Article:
than the actual value of goods or property lost.
7.Over-insurance; This is when the
insured over declares the value of his/
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her property at the time of taking out the
insurance, i.e, he/she over insures the
property. He/she is charges high premium because of the value stated but in
the event of total loss, he/she will be
paid only the actual value of the property lost.
8. Claim; This is a demand for compensation submitted to the insurer by the insured after the occurrence of the insured
risk.
9. Liability; This is an obligation on the
part of the insurer to compensate the insured when the risk insured against occurs.
10. Third party; There are normally
two parties involved in an insurance contract, i.e, the insurer and insured. Any
other person who becomes involved in
some way or another is referred to as
a third party, example, in motor insurance, the third party is the person who
is injured by the insured vehicle or any
other item destroyed by the insured vehicle.
11. Reinsurance; This is where one
insurance firm which insures another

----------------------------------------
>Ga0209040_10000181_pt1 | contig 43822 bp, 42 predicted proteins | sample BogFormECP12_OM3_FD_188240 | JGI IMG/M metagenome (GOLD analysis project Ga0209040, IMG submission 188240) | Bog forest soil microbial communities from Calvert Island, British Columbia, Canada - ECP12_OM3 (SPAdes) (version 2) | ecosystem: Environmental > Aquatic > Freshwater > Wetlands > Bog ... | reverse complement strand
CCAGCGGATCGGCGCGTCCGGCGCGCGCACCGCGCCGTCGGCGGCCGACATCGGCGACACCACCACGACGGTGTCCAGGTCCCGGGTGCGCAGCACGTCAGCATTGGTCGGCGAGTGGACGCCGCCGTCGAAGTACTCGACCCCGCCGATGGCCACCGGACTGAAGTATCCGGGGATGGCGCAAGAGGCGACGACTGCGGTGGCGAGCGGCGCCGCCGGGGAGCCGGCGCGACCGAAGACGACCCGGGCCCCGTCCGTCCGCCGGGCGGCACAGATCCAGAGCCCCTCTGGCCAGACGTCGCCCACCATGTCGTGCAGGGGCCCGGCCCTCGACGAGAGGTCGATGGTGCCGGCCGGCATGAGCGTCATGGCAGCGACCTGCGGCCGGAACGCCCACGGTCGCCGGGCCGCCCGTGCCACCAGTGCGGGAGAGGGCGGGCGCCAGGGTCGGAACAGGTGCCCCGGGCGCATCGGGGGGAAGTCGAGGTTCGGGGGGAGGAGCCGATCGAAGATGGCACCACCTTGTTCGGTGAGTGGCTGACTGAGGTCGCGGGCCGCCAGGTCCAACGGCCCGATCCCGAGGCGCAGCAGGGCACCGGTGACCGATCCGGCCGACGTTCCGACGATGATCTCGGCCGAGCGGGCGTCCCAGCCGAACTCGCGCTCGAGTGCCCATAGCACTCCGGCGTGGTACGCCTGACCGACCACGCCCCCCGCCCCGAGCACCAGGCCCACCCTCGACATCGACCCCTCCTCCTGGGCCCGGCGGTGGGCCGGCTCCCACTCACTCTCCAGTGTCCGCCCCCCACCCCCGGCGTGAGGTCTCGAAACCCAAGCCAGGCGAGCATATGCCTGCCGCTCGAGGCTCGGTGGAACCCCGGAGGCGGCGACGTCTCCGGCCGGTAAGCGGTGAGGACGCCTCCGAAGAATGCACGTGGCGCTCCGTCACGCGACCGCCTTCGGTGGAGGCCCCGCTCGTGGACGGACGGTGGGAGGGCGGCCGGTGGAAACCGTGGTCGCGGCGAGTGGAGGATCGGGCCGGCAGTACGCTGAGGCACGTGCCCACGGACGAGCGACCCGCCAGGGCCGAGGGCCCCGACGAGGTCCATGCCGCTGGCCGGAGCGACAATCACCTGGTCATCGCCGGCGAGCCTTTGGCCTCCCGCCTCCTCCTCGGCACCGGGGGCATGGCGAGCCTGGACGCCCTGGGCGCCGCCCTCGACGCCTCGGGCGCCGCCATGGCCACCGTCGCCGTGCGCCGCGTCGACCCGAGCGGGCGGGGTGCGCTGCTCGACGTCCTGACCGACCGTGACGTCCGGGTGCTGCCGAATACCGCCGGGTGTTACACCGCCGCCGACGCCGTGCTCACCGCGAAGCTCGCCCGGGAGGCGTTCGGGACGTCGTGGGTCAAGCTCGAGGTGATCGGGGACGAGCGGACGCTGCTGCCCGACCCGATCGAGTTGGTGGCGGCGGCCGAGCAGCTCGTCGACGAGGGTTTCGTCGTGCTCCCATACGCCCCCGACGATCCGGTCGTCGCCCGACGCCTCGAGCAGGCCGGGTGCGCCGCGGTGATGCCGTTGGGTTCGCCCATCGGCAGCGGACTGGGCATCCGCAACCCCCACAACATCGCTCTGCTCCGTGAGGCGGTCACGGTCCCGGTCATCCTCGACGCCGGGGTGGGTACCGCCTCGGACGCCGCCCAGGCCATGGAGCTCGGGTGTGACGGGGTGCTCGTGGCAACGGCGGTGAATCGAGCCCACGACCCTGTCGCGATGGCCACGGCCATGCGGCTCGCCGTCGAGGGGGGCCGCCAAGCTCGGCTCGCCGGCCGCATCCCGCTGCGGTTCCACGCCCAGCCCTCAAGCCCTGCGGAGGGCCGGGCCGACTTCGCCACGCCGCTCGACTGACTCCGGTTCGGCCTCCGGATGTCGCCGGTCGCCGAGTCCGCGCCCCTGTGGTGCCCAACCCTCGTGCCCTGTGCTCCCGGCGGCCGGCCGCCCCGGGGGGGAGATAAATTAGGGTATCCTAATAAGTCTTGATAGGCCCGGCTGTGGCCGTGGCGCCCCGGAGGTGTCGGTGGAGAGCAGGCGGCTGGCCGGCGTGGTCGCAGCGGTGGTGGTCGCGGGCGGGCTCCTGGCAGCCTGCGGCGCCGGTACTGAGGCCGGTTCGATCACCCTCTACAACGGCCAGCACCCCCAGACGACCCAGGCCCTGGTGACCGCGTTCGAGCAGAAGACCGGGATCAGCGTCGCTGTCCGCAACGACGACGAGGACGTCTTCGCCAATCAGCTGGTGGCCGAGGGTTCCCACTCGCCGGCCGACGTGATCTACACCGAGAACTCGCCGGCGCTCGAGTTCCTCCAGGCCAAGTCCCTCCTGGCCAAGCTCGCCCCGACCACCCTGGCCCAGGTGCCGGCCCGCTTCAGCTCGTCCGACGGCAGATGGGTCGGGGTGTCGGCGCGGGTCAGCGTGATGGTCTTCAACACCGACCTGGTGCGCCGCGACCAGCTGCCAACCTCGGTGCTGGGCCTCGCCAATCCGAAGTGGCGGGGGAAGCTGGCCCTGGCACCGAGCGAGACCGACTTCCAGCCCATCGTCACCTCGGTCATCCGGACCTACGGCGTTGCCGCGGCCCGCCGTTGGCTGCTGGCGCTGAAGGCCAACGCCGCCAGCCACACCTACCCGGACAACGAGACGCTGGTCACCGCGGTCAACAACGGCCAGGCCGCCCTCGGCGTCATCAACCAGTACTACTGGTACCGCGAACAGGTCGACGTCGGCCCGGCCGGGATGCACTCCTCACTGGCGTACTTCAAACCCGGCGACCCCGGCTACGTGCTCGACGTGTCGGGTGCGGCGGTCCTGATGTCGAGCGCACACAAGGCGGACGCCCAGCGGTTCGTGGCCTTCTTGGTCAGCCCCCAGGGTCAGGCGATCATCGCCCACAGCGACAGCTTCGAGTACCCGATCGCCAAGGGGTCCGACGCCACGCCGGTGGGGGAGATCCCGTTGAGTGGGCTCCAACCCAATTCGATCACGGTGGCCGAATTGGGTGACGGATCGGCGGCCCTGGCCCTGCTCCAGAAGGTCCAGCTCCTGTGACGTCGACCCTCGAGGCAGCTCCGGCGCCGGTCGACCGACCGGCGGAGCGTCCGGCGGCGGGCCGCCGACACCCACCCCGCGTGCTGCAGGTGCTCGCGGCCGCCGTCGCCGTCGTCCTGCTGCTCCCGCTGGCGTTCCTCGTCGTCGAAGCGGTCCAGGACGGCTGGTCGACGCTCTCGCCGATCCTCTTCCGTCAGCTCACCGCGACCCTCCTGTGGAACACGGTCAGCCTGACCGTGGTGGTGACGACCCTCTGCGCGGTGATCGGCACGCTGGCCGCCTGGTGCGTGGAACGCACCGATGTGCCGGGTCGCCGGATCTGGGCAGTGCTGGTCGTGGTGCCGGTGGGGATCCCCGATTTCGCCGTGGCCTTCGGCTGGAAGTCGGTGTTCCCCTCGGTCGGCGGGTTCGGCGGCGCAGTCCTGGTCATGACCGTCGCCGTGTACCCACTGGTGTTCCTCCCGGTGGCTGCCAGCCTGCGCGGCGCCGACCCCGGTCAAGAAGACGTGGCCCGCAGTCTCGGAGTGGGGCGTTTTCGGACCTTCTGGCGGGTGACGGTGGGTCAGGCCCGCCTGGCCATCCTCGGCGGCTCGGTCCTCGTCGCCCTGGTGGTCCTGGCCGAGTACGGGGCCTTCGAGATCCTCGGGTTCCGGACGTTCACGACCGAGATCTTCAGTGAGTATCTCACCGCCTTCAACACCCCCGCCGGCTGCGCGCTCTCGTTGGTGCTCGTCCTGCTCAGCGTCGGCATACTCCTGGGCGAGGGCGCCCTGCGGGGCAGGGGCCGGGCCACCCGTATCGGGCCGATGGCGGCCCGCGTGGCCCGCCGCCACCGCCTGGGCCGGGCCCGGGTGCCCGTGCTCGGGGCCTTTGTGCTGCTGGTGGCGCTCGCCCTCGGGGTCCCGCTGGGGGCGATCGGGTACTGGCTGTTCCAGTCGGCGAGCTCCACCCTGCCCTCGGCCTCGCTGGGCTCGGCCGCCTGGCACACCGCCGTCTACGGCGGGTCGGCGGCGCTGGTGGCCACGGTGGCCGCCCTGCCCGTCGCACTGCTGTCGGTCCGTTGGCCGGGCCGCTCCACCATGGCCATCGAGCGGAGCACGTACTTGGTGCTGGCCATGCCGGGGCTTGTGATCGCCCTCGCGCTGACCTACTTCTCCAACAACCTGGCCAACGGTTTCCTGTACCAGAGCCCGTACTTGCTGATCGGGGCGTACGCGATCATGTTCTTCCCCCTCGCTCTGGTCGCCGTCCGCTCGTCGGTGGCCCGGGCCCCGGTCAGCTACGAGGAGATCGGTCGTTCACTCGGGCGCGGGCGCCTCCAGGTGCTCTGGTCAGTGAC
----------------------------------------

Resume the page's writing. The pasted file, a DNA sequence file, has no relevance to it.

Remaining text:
firm or person against a big loss, also
insures itself against such a big claim
with another insurance company called
the re-insurer. The insurance company
can re-insure part or all of it with another company. In the event the event
of a loss, the insured makes a claim to
the company which issued the policy.
The insurer also makes a claim to the
re-insurer. When the insurer settles the
claim, the value is then given to the insured by the insurer.
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12. Surrender value; This is the money paid back to the insured if he/she decides to cancel the insurance agreement
before the end of the period specified. In
this case, the policy holder does not get
back all of the premiums already paid as
a certain amount is deducted to cover the
expenses incurred while preparing the
policy.
13. Settlement; the money paid to the insured by the insurer to fulfill the claim
after a loss has been sustained.
14. Loss; The occurrence of the event